How the National Theatre of Scotland settled into its new home
A decade after it was formed, the National Theatre of Scotland has got itself some walls, in the form of Rockvilla, a swish, newly refurbished building on the edge of an industrial canal in north Glasgow.
There is nothing particularly outstanding about these walls, approached along the old towpath. No fly-tower rises above the squat aspect of the former cash-and-carry warehouse, disused since 2002. Nor, once inside, is there a ticket booth or any of the public-facing accoutrements of a working theatre. Actors come and go by the front door, with only theatre sets consigned to the rear entrance.
But this is a significant event in Scottish theatre. It is a new engine room for creation – a place where theatre is made but not staged. The complex brings together rehearsal studios, extensive costume construction facilities, technical support and administration offices for the NTS company, as well as being a place for its collaborators to come.
“We have brought three sites together, but what we have done is brought the company together,” says Alyson Hagan, director of finance and administration.
“For the first time in the company’s history, everybody is together under one roof. And it is not just the company – as in the staff of NTS – but also the other companies that then come in and join us. That is the exciting thing.”
In March 2015, when the NTS showed the building off to the press for the first time, it was fit only for pigeons. A dank smelly blue box in an industrial regeneration area of the kind that you wipe your feet on the way out of.
Visiting it in December 2016, a month after the company got the keys to the building, windows have been added along the south-facing aspect and a first floor installed above about half the building’s 2,700 sq metre footprint.
Extra load-bearing beams have been installed above the areas that still rise from floor to roof. These are now the technical workshop and rehearsal spaces, the eight-metre height and beams allowing pieces of set, backdrops and lighting to be flown.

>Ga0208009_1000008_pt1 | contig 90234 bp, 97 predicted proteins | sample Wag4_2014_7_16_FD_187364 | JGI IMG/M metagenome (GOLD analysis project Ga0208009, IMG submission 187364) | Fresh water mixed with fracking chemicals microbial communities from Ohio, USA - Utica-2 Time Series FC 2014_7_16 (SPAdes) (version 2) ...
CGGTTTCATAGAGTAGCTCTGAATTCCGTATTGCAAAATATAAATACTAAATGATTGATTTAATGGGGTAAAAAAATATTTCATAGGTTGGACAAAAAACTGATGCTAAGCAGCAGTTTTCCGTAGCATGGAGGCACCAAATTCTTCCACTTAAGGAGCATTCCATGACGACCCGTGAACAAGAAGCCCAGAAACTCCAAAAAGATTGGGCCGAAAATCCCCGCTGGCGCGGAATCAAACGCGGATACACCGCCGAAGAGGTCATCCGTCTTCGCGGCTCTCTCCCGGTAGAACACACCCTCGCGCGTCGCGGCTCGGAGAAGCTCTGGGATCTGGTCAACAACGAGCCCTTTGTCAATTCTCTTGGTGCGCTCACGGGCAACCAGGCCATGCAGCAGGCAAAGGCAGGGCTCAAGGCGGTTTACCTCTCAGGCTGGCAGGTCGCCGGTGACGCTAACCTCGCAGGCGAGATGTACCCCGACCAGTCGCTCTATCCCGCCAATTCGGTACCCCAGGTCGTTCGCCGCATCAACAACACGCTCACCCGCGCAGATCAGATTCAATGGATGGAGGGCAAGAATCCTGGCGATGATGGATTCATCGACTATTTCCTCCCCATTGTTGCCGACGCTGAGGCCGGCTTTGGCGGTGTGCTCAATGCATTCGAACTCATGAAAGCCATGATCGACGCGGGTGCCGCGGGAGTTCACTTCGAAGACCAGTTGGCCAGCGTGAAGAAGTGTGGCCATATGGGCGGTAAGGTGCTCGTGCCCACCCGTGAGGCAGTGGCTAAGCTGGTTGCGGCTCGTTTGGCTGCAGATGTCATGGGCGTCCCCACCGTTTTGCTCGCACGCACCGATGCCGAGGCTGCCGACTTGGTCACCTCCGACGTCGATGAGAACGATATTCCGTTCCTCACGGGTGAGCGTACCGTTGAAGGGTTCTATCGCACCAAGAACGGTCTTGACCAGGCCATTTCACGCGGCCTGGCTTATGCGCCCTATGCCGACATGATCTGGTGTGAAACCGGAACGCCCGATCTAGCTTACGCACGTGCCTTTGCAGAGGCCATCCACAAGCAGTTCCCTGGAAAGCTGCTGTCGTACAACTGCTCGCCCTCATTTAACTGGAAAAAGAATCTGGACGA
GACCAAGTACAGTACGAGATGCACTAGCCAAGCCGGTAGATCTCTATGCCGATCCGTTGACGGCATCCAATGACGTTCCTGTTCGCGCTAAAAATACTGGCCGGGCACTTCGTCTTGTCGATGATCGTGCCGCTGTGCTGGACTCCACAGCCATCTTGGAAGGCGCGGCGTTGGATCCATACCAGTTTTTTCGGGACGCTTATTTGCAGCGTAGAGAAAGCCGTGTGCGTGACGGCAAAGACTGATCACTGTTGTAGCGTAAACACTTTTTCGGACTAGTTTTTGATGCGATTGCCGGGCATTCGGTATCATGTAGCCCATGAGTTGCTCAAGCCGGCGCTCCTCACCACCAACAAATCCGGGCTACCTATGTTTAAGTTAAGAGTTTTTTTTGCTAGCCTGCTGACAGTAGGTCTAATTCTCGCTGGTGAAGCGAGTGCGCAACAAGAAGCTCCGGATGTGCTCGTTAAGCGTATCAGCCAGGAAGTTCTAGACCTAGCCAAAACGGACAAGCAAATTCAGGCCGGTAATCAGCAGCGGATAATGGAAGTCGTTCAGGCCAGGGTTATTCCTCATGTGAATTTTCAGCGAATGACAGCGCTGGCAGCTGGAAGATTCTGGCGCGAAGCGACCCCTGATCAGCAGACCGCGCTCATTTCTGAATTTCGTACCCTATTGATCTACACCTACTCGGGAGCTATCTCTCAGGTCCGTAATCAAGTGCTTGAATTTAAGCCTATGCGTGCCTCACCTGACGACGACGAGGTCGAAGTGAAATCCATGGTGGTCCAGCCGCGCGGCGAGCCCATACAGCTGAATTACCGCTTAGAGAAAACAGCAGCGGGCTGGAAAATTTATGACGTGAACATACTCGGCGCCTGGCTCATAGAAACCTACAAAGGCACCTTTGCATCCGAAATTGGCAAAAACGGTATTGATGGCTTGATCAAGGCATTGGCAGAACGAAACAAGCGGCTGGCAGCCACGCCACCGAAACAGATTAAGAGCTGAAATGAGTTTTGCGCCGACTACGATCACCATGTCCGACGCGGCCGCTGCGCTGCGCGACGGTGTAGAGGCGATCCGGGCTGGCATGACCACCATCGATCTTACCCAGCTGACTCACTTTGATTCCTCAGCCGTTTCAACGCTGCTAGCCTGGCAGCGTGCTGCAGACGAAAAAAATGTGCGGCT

Upstairs, ranged around a large, open-plan area for administration, there are meeting rooms, quieter rooms for writing or concentrated effort, AV and lighting suites, and a large production office for visiting and collaborating companies.
Below that are costume department’s suite of rooms, a community rehearsal space and kitchen area. At the building’s centre, an atrium area has a few sofas dotted around, waiting to become a central meeting point.
Everywhere there are glass panels in the walls, creating the feeling of openness about the place. The signage on the panels, necessary for reasons of health and safety, is made a feature, with added quotes from the company’s productions.
Spending the best part of a day in the building, it seems there is little that is accidental about it. The floor of the admin area is recycled school gym flooring – laid with random lines of basketball and netball courts still in place, helping reduce the impression of a corporate environment.
Weeks before its official opening, the building is a hive of activity. The main rehearsal room is being set up for rehearsals of Let the Right One In – which is touring to Texas from January to March – not just marked out on the floor, but properly set. At 21 metres by 19 metres, it is known as “the Big Room” and is just that: one of the largest rehearsal rooms in Scotland.
The set itself is already in transit, while the cast is warming up in the smaller community room. Work on the costumes is under way on one side of the main workroom of the costume department – across the room, the costumes for The Strange Undoing of Prudencia Hart are being prepared for fitting.
The Back Room, as the second rehearsal room is known, is strewn with tables and chairs, the layout of the pub in New York where Prudencia Hart is currently receiving five-star reviews. Here, the replacement cast for the show’s extended run are put through their paces by director Wils Wilson.